Enzymes use copper to supply energy to the brain, helps the brain’s defense mechanism, and transmits signals to the body. A deficiency in copper has been linked to diseases that stunts the brain’s development and its ability to remember.

An example of this is Alzheimer’s disease, which research has shown that people who suffer from this disease had 70% less copper in their brain than those without the disease.

Sensitive to Low Temperatures

Copper deficiency may cause one to be more sensitive to cold. Copper, as well as other minerals like zinc, helps maintain optimal thyroid gland function.

The T3 and T4 levels of thyroid hormones have been closely linked with the amount of copper levels. When serum copper levels are low, these thyroid levels decrease, resulting in the ineffective operation of the thyroid gland.

Since the thyroid gland is responsible for regulating body metabolism and heat production, low thyroid hormone levels could make one feel cold easily.

Fatigue and Weakness

Due to copper being responsible for the absorption of iron, low copper levels may cause the body to absorb less iron.

This is known as iron deficiency anemia, a condition in which the body cannot carry enough oxygen around the body. Reduced oxygen levels in the body may cause you to feel weak and quickly exhausted.

Furthermore, copper is responsible for generating adenosine triphosphate (ATP), which is the primary source of the body’s energy level. Reduced copper levels equal a reduction in the energy levels of the body.

Difficulty Walking

Copper deficiency may cause you to be unable to walk properly. Certain enzymes use copper to maintain the optimal health of the spinal cord.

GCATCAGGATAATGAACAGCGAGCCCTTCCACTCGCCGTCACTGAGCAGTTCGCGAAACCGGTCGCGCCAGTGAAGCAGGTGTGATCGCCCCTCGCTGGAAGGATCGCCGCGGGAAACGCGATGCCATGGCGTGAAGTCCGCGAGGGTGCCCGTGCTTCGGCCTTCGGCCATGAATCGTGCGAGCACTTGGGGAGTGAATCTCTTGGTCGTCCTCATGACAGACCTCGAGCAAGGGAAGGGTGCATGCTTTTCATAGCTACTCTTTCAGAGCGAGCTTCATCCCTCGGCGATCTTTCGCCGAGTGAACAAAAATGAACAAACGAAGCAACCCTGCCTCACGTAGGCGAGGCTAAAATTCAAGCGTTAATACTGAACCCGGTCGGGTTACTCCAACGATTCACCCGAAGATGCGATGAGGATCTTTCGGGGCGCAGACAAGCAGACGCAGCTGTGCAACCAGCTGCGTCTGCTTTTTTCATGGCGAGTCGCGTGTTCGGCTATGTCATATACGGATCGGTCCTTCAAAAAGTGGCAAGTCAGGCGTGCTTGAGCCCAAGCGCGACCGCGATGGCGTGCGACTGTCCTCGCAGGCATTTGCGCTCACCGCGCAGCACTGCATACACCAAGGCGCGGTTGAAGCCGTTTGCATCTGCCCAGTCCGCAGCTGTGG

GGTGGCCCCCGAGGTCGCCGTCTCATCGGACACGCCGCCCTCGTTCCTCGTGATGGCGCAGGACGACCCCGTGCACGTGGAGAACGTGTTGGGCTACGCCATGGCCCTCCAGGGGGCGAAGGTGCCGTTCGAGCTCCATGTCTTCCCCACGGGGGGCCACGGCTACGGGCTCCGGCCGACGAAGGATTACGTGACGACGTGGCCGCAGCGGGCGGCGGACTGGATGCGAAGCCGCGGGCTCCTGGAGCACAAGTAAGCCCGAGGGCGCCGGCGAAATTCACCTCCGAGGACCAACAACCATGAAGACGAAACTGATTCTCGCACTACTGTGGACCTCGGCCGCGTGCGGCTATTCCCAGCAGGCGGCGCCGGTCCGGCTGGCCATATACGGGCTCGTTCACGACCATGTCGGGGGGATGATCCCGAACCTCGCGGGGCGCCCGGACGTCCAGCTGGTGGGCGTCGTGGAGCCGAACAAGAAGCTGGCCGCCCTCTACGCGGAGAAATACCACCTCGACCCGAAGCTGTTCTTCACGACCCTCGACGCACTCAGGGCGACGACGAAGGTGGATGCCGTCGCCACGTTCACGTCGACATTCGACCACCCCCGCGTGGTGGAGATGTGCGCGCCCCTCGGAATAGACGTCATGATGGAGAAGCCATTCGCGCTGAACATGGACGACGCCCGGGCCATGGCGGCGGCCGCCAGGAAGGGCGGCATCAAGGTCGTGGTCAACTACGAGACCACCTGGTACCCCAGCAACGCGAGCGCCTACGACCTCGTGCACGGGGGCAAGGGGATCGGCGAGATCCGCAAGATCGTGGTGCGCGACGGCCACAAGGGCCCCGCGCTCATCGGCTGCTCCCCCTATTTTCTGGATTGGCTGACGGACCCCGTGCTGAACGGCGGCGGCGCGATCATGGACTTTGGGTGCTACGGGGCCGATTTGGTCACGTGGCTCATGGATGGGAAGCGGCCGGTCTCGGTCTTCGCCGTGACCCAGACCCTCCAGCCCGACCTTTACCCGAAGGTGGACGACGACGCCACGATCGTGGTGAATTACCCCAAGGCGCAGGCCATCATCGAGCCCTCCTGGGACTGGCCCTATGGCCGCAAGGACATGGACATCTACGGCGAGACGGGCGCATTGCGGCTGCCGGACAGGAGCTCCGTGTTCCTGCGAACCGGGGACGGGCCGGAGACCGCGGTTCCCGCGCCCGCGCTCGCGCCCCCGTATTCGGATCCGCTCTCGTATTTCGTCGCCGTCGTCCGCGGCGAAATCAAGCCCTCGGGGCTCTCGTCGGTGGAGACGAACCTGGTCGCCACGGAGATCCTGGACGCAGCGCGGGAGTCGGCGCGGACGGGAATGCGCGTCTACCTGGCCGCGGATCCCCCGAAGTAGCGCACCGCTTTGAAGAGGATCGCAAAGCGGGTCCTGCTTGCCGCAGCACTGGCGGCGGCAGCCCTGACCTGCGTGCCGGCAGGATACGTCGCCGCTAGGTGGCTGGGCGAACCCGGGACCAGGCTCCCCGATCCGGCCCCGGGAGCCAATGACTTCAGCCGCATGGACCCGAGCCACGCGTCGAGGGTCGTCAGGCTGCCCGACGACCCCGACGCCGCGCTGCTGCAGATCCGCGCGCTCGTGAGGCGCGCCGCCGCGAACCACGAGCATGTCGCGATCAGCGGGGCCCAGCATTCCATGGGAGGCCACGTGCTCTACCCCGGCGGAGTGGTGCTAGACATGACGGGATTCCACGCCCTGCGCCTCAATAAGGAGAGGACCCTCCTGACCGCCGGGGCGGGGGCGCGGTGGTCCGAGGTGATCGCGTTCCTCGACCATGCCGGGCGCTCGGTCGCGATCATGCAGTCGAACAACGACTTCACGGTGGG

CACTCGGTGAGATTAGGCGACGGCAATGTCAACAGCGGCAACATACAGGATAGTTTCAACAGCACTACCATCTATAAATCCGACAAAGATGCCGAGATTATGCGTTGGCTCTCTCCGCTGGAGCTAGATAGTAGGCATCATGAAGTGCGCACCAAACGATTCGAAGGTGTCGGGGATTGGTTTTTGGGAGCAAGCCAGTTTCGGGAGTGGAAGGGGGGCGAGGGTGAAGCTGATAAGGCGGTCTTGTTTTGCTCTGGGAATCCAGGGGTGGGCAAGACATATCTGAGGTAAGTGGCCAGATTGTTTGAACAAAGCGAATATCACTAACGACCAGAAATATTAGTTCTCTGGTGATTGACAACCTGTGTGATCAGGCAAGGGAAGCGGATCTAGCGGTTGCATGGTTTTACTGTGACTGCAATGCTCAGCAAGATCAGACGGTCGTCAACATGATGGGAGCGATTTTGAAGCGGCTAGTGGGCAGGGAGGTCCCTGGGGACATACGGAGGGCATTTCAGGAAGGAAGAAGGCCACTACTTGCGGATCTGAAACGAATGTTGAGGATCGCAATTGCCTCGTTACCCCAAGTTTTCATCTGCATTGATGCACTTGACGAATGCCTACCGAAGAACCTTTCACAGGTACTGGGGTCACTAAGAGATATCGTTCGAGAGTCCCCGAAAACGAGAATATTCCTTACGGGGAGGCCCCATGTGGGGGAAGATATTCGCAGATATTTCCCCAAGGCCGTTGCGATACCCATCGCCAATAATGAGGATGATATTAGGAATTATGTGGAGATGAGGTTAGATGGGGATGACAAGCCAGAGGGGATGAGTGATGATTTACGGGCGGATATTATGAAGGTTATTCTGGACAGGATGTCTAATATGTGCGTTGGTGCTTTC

They aid in insulating the spinal cord so signals can be transmitted between the brain and the body. A deficiency in copper may cause these enzymes not to work effectively, hence compromising the efficiency of the spinal cord to relay signals.

Movement is regulated by the signals between the brain and the limbs. When these signals are affected, it may cause loss of coordination.

Pale Skin and Greying Hair

Melanin is a pigment found in the skin cells that determines the color of the skin. People who are light-skinned have less and lighter melanin than those that are dark-skinned. Copper is used by the body to produce melanin.

Therefore copper deficiency could lead to less melanin being produced, causing pale skin. Hair color is also significantly determined by melanin. Copper deficiency may cause premature grey hair.

Diagnosis of Copper Deficiency

A doctor would have to take a look at your health history and have adequate information on the sort of medication and supplements you must be on.

They would also check for symptoms of the condition to evaluate you for a deficiency in copper. Blood tests would also be ordered to determine the levels of copper in the blood.


The treatment of copper deficiency would depend on the reason your copper levels are low. Copper supplements are often recommended as an adequate treatment for copper deficiency.

Copper supplements include copper sulfate, copper gluconate, and copper chloride. In severe cases of copper deficiency, intravenous copper may be prescribed.

Copper deficiency can also be treated by eating foods that are rich in copper. Given examples of this type of food includes;

  • Dark chocolate
  • Sunflower seeds
  • Oats
  • Liver
  • Roasted sesame seeds
  • Cashew nuts
  • Mushrooms
  • Almonds
  • Oyster
  • Lobster

The recommended daily intake of copper is about 900 micrograms (mcg) per day for adolescents and adults.